However, the one-man judicial commission of Peshawar High Court, consisting of Justice Mohammad Ibrahim Khan, noted that the security guards present in the school weren’t properly positioned to engage the attackers and buy time for the Quick Response Force and Rapid Response Force, both of whom were rushed to the site of the incident. Besides, it said, the security patrol present near the school was misled by the terrorists who set their vehicle on fire to distract its attention and enter the school premises from the rear to launch the attack. Though the commission in its report praised the armed forces for offering sacrifices and winning the battle against terrorists, it nevertheless noted that “the incident of APS plagued their success stories which deserved deification.” It admitted that terrorism in Pakistan had reached its peak in 2013-14, but it “doesn’t obligate us to hold that our sensitive installation(s) and soft target(s) could be forsaken as a prey to the terrorists’ attack.”
Senior army officials at the time of the attack had pointed out that most of the available troops in Peshawar had been sent to North Waziristan to participate in the Zarb-e-Azb military operation.
The commission, which compiled the 525-page report after recording the statements of 132 persons, including 31 army and police officials, during its nearly 20 months proceedings, had also mentioned the porous border between Afghanistan and Pakistan and unrestrained movement of Afghan refugees as a reason for the entry of the terrorists who attacked the school. The report used strong words such as “infidels” for the facilitators of the attack. It also noted that some of those found guilty of negligence including army personnel had already been awarded punishment.
Concerning the widespread belief that the APS had not been properly protected despite a threat alert by the National Counter Terrorism Authority (Nacta), the commission argued that the alert was of a generic nature about terrorists seeking to target army families and academic institutions as retribution for the successful military operations, Zarb-e-Azb and Khyber-1.
Chief Justice Gulzar Ahmad made two important observations while hearing the case after submission of the judicial commission report in his court. He regretted that traditionally “lower-ranked officials” were held responsible for such incidents and those holding senior positions were spared. He made the remark when the attorney general representing the government said that every possible action was being taken against those involved in the carnage. The chief justice also observed that the militants were able to “achieve their objective”, adding that the security institutions “should have been aware of this conspiracy”.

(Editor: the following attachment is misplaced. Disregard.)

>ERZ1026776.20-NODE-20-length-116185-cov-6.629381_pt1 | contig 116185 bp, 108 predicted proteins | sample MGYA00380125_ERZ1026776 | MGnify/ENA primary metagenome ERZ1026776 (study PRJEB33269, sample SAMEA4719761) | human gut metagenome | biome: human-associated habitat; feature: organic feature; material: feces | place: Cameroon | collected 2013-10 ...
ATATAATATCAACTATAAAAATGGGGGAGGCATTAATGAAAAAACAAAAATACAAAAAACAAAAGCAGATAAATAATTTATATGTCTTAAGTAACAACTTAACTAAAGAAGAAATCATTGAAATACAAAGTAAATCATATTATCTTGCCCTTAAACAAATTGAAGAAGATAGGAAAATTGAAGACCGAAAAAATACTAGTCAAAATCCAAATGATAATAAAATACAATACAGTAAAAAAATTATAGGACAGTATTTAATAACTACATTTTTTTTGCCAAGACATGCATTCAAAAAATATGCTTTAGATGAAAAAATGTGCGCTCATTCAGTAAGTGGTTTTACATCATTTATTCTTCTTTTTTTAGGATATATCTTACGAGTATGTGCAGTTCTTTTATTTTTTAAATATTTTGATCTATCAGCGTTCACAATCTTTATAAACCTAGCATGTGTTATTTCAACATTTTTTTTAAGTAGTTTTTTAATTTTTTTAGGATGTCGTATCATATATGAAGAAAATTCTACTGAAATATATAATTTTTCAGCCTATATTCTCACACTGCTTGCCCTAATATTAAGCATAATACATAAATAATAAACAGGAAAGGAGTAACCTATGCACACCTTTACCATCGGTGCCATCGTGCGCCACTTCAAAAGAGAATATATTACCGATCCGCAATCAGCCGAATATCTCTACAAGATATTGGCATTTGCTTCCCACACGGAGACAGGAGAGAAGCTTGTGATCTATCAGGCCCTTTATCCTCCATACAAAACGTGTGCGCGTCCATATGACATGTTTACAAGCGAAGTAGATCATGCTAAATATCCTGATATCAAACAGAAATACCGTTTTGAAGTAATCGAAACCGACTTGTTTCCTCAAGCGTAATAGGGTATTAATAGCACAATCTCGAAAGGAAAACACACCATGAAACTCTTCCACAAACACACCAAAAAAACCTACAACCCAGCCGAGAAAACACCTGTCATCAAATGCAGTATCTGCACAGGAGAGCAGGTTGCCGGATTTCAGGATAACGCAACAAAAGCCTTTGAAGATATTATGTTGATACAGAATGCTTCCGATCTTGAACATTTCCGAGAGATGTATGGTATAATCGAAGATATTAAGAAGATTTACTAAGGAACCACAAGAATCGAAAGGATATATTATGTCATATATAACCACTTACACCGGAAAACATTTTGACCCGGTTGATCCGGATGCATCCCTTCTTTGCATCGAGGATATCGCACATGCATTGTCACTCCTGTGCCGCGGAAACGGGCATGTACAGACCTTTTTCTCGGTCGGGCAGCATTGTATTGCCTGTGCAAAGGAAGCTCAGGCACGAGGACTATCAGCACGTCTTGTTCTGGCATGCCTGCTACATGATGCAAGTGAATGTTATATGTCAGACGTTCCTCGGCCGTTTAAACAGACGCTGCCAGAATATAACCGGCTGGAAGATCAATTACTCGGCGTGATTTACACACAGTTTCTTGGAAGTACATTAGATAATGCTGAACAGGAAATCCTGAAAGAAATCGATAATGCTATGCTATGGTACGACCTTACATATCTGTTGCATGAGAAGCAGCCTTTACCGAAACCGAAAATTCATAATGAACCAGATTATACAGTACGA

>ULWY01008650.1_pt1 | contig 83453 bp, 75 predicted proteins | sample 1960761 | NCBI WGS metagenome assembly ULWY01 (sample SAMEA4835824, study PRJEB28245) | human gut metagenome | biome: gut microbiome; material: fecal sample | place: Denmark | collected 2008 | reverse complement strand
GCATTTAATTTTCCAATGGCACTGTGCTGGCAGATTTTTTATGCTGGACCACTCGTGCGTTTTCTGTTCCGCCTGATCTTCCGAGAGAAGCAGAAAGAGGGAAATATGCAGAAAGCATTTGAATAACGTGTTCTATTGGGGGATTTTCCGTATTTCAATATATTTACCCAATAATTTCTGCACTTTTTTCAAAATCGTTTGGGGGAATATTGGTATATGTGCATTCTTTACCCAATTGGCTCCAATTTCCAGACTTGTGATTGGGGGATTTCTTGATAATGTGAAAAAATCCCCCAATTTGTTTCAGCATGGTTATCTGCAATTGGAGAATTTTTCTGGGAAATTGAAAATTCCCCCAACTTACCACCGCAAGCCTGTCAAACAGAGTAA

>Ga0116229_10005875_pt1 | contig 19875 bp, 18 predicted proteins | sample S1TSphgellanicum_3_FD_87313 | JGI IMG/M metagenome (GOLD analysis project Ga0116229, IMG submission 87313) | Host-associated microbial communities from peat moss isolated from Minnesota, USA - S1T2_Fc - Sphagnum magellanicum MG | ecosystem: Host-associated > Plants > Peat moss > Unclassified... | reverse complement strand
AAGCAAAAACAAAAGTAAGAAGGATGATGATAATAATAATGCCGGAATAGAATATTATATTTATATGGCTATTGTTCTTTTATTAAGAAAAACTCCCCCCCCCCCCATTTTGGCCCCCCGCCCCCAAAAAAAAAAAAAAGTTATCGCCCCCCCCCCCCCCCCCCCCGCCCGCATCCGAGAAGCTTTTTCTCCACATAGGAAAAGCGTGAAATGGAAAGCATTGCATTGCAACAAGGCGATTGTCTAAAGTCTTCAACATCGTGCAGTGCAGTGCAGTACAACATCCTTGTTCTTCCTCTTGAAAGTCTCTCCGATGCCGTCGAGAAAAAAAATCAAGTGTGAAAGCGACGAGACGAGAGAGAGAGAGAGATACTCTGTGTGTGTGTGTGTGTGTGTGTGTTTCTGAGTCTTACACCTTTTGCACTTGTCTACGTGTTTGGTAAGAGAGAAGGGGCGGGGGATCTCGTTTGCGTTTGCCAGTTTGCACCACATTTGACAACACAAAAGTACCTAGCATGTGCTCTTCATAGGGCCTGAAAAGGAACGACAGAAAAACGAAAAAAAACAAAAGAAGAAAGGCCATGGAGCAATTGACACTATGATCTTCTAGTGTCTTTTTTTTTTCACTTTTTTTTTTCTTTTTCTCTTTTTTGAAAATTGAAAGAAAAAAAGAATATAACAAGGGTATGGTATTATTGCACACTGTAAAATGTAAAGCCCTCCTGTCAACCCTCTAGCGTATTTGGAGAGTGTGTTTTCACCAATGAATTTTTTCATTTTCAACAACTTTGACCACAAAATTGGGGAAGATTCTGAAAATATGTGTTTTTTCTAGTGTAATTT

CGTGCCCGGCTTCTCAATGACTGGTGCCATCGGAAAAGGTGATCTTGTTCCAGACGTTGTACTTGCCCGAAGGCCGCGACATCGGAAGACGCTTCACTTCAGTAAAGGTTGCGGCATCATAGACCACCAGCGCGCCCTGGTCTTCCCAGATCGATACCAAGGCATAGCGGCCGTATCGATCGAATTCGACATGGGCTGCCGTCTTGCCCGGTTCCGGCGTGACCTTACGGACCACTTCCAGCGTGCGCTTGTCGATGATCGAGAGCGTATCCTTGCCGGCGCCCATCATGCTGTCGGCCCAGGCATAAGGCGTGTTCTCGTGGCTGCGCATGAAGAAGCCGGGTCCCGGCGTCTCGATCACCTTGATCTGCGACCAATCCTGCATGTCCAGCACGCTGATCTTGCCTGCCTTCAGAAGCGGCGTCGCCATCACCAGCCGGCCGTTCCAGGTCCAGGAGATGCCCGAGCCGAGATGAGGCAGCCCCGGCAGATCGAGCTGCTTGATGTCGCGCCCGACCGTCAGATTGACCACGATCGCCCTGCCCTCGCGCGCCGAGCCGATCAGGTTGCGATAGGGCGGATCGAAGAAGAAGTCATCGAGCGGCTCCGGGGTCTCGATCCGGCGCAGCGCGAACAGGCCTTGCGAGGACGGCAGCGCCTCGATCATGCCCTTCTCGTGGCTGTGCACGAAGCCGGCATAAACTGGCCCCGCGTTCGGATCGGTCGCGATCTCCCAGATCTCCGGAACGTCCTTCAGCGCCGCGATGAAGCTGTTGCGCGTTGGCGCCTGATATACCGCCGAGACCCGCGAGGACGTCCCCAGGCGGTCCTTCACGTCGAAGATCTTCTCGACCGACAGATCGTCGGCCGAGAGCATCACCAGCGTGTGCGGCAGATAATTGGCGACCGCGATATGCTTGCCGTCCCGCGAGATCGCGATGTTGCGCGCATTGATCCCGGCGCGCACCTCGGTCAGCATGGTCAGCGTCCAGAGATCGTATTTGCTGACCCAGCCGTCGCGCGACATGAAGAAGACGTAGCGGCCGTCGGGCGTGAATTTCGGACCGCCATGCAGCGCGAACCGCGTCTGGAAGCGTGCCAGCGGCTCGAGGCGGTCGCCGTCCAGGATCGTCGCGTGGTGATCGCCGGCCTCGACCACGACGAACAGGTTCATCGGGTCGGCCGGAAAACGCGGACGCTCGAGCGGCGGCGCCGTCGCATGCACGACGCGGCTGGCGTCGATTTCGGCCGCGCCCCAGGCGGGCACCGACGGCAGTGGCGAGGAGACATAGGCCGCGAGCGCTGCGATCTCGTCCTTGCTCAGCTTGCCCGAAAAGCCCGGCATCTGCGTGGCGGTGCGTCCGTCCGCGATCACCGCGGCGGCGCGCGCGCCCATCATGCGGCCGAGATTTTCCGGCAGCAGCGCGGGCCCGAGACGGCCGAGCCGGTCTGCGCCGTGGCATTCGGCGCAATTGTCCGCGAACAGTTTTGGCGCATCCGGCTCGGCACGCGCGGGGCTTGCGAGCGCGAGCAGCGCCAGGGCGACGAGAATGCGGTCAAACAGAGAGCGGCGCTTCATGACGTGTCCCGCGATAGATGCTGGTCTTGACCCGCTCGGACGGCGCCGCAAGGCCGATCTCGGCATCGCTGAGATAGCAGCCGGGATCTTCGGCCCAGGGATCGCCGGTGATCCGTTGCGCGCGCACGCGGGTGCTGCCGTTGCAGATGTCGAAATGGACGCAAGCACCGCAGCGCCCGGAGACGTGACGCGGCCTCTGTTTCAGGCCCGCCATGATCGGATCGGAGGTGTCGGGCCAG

The two masterminds of the APS attack, both based in Afghanistan and belonging to the Tehrik-i-Taliban Pakistan (TTP), were subsequently killed in US drone strikes. Khalifa Umar Mansoor aka Umar Naray, who had claimed responsibility for the attack and was seen in pictures with the six terrorists as they embarked on their journey to Pakistan, was killed on July 9, 2016, in Afghanistan’s eastern Nangarhar province. The TTP head Maulana Fazlullah, who must have been aware of the planning of the terrorist assault on APS and had defended it, was eliminated in another US drone strike on June 14, 2018, in Kunar province.
These two deaths may have brought closure to the parents and relatives of the victims and the judicial commission’s report has tried to answer some of their questions. The tragedy will, of course, continue to haunt not only the victims’ parents but also rest of the nation.
The writer is resident editor of The News in Peshawar. He can be reached at email@example.com